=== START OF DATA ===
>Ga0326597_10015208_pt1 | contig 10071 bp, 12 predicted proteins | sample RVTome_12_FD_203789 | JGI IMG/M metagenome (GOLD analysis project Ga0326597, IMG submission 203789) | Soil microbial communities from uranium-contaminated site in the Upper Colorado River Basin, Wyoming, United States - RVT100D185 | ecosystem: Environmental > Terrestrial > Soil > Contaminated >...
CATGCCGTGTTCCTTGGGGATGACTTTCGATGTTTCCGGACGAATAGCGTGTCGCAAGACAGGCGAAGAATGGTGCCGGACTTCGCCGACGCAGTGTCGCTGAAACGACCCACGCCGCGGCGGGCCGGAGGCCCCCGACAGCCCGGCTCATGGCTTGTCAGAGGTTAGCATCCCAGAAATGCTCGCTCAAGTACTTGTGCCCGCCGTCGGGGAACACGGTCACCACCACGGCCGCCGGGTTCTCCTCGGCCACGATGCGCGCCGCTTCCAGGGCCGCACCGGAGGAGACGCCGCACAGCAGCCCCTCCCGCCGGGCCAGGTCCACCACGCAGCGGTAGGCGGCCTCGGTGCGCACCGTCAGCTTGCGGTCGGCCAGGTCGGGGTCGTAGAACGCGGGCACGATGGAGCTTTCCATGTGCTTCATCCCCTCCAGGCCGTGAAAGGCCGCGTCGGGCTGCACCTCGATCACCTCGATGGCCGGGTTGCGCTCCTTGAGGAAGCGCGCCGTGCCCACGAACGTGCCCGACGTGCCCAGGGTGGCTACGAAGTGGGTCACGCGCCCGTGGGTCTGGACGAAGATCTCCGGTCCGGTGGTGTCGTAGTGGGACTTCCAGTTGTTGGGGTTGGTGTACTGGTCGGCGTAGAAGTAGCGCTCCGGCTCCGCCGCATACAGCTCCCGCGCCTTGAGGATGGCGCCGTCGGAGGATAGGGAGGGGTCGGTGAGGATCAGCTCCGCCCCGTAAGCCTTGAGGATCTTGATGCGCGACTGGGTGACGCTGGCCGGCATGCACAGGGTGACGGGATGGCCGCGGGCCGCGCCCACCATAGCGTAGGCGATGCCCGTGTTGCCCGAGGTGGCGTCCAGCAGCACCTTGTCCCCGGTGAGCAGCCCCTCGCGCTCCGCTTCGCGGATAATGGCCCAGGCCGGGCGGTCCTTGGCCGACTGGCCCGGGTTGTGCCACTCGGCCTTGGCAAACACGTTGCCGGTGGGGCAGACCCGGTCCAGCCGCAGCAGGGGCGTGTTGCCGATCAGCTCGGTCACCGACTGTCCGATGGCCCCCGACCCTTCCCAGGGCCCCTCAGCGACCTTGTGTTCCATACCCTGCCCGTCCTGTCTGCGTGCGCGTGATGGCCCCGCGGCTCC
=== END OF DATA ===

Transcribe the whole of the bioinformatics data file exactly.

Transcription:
>Ga0326597_10015208_pt1 | contig 10071 bp, 12 predicted proteins | sample RVTome_12_FD_203789 | JGI IMG/M metagenome (GOLD analysis project Ga0326597, IMG submission 203789) | Soil microbial communities from uranium-contaminated site in the Upper Colorado River Basin, Wyoming, United States - RVT100D185 | ecosystem: Environmental > Terrestrial > Soil > Contaminated >...
CATGCCGTGTTCCTTGGGGATGACTTTCGATGTTTCCGGACGAATAGCGTGTCGCAAGACAGGCGAAGAATGGTGCCGGACTTCGCCGACGCAGTGTCGCTGAAACGACCCACGCCGCGGCGGGCCGGAGGCCCCCGACAGCCCGGCTCATGGCTTGTCAGAGGTTAGCATCCCAGAAATGCTCGCTCAAGTACTTGTGCCCGCCGTCGGGGAACACGGTCACCACCACGGCCGCCGGGTTCTCCTCGGCCACGATGCGCGCCGCTTCCAGGGCCGCACCGGAGGAGACGCCGCACAGCAGCCCCTCCCGCCGGGCCAGGTCCACCACGCAGCGGTAGGCGGCCTCGGTGCGCACCGTCAGCTTGCGGTCGGCCAGGTCGGGGTCGTAGAACGCGGGCACGATGGAGCTTTCCATGTGCTTCATCCCCTCCAGGCCGTGAAAGGCCGCGTCGGGCTGCACCTCGATCACCTCGATGGCCGGGTTGCGCTCCTTGAGGAAGCGCGCCGTGCCCACGAACGTGCCCGACGTGCCCAGGGTGGCTACGAAGTGGGTCACGCGCCCGTGGGTCTGGACGAAGATCTCCGGTCCGGTGGTGTCGTAGTGGGACTTCCAGTTGTTGGGGTTGGTGTACTGGTCGGCGTAGAAGTAGCGCTCCGGCTCCGCCGCATACAGCTCCCGCGCCTTGAGGATGGCGCCGTCGGAGGATAGGGAGGGGTCGGTGAGGATCAGCTCCGCCCCGTAAGCCTTGAGGATCTTGATGCGCGACTGGGTGACGCTGGCCGGCATGCACAGGGTGACGGGATGGCCGCGGGCCGCGCCCACCATAGCGTAGGCGATGCCCGTGTTGCCCGAGGTGGCGTCCAGCAGCACCTTGTCCCCGGTGAGCAGCCCCTCGCGCTCCGCTTCGCGGATAATGGCCCAGGCCGGGCGGTCCTTGGCCGACTGGCCCGGGTTGTGCCACTCGGCCTTGGCAAACACGTTGCCGGTGGGGCAGACCCGGTCCAGCCGCAGCAGGGGCGTGTTGCCGATCAGCTCGGTCACCGACTGTCCGATGGCCCCCGACCCTTCCCAGGGCCCCTCAGCGACCTTGTGTTCCATACCCTGCCCGTCCTGTCTGCGTGCGCGTGATGGCCCCGCGGCTCC